“As much as 21st-century Christians should avoid isolation from the injustices of the wider world, it is wise to focus on what is within our power and calling to address,” Bryan Weynand wrote for The Gospel Coalition. “We were created to live as redeemed people within our spheres of influence, not to bear the burden of a world’s worth of bad news, merely because it is technologically available to us.”
Take a social media fast
Pastor and author Kevin DeYoung suggests taking a social media fast from time to time.
“Social media drives us—relentlessly, punishingly, inexorably—to the now,” DeYoung wrote for The Gospel Coalition. “It gives us the illusion of being up to date, current, relevant. And it shames us when we don’t know the newest meme and this week’s viral video. The medium does not encourage slow reflection or push us to the wisdom of the past. We need to fast from the information feast, lest we gorge ourselves on trivialities.”
Social media isn’t all bad, but you should consume it judiciously, like everything else in your media diet. “You can use Twitter, for example, to put yourself in the way of a lot of credible information every time you check your feed, it just depends on who you like and follow,” said Peter Adams, senior vice president for education at the News Literacy Project.
The project offers a wealth of resources for finding reliable sources, separating fact from opinion and dismissing conspiracy theories—all essential skills as digital innovations revolutionize the way the media distributes and people consume the news, often with unforeseen consequences.
How varied is your media diet?
If the first thing you do in the morning is check the newsfeed on your smartphone, you know what he means.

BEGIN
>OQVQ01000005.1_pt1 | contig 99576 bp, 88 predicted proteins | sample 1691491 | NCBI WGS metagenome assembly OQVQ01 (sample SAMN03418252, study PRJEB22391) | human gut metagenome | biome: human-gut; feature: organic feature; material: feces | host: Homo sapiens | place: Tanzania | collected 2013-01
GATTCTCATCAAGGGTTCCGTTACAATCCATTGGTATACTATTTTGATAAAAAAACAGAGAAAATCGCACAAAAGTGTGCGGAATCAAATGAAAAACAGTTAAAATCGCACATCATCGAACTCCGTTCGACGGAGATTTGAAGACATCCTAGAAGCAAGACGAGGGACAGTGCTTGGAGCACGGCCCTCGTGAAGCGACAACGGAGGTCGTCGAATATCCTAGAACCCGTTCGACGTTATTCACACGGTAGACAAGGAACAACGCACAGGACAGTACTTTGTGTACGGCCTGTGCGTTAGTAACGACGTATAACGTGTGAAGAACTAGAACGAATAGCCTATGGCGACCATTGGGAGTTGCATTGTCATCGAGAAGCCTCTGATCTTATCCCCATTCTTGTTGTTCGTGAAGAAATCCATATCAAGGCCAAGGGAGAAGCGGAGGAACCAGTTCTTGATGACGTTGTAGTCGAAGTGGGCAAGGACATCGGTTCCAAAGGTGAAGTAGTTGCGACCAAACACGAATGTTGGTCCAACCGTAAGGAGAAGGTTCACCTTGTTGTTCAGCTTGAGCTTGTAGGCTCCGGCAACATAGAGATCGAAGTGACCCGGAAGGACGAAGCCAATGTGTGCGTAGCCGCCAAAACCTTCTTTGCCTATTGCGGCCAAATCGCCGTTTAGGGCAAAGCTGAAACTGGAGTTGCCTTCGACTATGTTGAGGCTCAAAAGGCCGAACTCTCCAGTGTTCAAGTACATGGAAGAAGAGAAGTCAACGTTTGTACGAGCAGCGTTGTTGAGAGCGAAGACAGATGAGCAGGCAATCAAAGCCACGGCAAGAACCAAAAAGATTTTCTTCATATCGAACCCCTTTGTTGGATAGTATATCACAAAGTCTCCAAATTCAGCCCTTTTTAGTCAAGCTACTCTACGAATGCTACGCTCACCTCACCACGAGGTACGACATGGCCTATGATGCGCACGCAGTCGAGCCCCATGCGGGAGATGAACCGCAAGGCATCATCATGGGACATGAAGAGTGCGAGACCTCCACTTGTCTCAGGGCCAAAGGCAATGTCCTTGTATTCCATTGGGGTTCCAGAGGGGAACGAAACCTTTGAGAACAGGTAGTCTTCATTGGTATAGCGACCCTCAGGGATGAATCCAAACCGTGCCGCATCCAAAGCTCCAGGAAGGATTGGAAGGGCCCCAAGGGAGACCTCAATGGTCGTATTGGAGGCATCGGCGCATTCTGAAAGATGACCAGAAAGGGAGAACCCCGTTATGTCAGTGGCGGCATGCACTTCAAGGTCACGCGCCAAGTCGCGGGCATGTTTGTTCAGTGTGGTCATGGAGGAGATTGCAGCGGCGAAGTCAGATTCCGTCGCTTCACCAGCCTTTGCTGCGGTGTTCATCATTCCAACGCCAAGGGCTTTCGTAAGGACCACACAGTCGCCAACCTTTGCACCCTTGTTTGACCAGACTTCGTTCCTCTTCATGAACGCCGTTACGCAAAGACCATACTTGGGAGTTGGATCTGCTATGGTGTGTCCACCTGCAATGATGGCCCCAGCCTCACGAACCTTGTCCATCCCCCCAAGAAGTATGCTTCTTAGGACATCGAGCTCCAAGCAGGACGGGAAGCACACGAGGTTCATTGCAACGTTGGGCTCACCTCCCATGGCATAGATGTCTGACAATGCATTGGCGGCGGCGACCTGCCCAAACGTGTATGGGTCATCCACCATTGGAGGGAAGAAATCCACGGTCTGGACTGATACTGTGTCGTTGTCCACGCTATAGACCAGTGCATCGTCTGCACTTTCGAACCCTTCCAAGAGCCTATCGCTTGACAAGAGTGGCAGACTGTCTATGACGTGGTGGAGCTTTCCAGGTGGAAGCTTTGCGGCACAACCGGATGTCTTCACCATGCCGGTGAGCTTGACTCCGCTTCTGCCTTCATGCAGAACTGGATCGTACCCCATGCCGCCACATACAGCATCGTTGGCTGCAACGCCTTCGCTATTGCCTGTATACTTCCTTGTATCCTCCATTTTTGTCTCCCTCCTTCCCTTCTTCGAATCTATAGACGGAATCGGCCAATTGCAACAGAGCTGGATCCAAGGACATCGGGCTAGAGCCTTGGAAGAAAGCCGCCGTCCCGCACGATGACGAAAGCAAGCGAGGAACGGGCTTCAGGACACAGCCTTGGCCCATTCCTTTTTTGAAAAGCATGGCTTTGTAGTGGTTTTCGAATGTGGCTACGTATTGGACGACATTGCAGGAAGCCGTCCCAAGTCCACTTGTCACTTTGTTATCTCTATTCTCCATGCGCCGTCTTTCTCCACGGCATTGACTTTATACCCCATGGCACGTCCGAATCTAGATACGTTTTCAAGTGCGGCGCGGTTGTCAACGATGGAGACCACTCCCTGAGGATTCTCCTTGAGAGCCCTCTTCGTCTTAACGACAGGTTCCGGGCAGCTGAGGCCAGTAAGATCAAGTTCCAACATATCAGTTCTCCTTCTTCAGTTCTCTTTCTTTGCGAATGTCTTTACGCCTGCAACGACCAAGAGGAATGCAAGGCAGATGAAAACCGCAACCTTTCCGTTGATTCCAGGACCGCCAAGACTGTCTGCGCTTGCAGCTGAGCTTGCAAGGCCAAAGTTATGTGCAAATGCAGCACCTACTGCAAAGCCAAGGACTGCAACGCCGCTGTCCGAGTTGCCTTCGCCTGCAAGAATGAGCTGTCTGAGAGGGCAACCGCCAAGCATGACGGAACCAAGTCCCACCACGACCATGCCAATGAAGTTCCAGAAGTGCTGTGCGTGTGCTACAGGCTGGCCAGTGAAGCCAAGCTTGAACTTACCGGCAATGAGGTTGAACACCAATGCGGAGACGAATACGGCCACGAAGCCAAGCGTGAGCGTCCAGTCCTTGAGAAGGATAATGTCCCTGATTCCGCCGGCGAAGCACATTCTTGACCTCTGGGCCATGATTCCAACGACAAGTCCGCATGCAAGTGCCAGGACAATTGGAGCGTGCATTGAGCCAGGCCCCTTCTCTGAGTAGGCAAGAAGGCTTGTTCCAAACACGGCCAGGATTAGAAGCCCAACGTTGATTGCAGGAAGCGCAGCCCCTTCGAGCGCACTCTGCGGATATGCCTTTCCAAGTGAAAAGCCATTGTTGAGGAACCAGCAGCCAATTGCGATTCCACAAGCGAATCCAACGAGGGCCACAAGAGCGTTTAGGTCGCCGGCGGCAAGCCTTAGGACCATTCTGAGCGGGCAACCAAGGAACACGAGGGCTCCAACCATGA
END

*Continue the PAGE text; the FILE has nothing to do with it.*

Bilbro wrote that news organizations have become “lifestyle brands.”
“The ‘woke’ evangelicals are just much more influenced by MSNBC and liberal Twitter,” evangelical leader Timothy Keller told The Atlantic. “The conservative Christians are much more influenced by Fox News and their particular loops. And they’re [both] living in those things eight to 10 hours a day. They go to church once a week, and they’re just not immersed in the kind of biblical theological study that would nuance that stuff.”
It’s important to consider different sides of the significant issues of the day. If you normally watch a conservative network, check out a liberal one. Be more intentional about what you watch, hear, and read. Seek out news close to home, or anywhere else you can make an impact for the kingdom of God.
Bilbro, who titled the introduction to his book “Reading the News in Order to Love Our Neighbors,” wrote, “At its best, the news produces the information and community we need to journey well on our path toward God.”
It’s easy to find fault with the news media, like everything else in our fallen world. But the choices you make in your media diet are up to you.